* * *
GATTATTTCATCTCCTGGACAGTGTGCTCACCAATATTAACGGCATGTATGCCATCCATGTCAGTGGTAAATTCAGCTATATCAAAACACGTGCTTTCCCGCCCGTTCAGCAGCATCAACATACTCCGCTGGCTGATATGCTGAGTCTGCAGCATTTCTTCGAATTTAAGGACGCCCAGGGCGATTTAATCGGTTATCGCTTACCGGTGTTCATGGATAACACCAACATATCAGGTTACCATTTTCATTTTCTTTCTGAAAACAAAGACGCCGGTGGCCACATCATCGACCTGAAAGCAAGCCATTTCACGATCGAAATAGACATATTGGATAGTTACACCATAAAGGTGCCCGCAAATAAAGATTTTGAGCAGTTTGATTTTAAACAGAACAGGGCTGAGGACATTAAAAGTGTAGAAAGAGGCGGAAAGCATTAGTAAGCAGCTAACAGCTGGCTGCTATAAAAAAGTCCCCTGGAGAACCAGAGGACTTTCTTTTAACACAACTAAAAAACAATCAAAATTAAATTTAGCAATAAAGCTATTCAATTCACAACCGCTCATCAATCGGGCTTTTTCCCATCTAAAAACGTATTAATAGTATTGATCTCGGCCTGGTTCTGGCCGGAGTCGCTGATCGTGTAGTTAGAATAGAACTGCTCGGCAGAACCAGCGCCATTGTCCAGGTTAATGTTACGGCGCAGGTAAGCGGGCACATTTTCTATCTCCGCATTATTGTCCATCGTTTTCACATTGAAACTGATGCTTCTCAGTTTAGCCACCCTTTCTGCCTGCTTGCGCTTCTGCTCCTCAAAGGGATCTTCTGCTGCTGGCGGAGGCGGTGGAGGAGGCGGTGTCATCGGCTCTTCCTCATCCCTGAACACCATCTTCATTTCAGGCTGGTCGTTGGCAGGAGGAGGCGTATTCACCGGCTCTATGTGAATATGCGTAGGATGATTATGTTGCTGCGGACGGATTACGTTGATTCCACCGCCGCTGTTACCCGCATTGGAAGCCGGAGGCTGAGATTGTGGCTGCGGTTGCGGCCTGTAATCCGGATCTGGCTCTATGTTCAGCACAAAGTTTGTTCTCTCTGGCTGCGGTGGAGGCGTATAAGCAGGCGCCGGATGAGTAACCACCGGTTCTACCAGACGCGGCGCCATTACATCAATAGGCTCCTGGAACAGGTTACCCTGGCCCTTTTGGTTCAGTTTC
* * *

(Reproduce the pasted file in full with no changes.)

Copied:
GATTATTTCATCTCCTGGACAGTGTGCTCACCAATATTAACGGCATGTATGCCATCCATGTCAGTGGTAAATTCAGCTATATCAAAACACGTGCTTTCCCGCCCGTTCAGCAGCATCAACATACTCCGCTGGCTGATATGCTGAGTCTGCAGCATTTCTTCGAATTTAAGGACGCCCAGGGCGATTTAATCGGTTATCGCTTACCGGTGTTCATGGATAACACCAACATATCAGGTTACCATTTTCATTTTCTTTCTGAAAACAAAGACGCCGGTGGCCACATCATCGACCTGAAAGCAAGCCATTTCACGATCGAAATAGACATATTGGATAGTTACACCATAAAGGTGCCCGCAAATAAAGATTTTGAGCAGTTTGATTTTAAACAGAACAGGGCTGAGGACATTAAAAGTGTAGAAAGAGGCGGAAAGCATTAGTAAGCAGCTAACAGCTGGCTGCTATAAAAAAGTCCCCTGGAGAACCAGAGGACTTTCTTTTAACACAACTAAAAAACAATCAAAATTAAATTTAGCAATAAAGCTATTCAATTCACAACCGCTCATCAATCGGGCTTTTTCCCATCTAAAAACGTATTAATAGTATTGATCTCGGCCTGGTTCTGGCCGGAGTCGCTGATCGTGTAGTTAGAATAGAACTGCTCGGCAGAACCAGCGCCATTGTCCAGGTTAATGTTACGGCGCAGGTAAGCGGGCACATTTTCTATCTCCGCATTATTGTCCATCGTTTTCACATTGAAACTGATGCTTCTCAGTTTAGCCACCCTTTCTGCCTGCTTGCGCTTCTGCTCCTCAAAGGGATCTTCTGCTGCTGGCGGAGGCGGTGGAGGAGGCGGTGTCATCGGCTCTTCCTCATCCCTGAACACCATCTTCATTTCAGGCTGGTCGTTGGCAGGAGGAGGCGTATTCACCGGCTCTATGTGAATATGCGTAGGATGATTATGTTGCTGCGGACGGATTACGTTGATTCCACCGCCGCTGTTACCCGCATTGGAAGCCGGAGGCTGAGATTGTGGCTGCGGTTGCGGCCTGTAATCCGGATCTGGCTCTATGTTCAGCACAAAGTTTGTTCTCTCTGGCTGCGGTGGAGGCGTATAAGCAGGCGCCGGATGAGTAACCACCGGTTCTACCAGACGCGGCGCCATTACATCAATAGGCTCCTGGAACAGGTTACCCTGGCCCTTTTGGTTCAGTTTC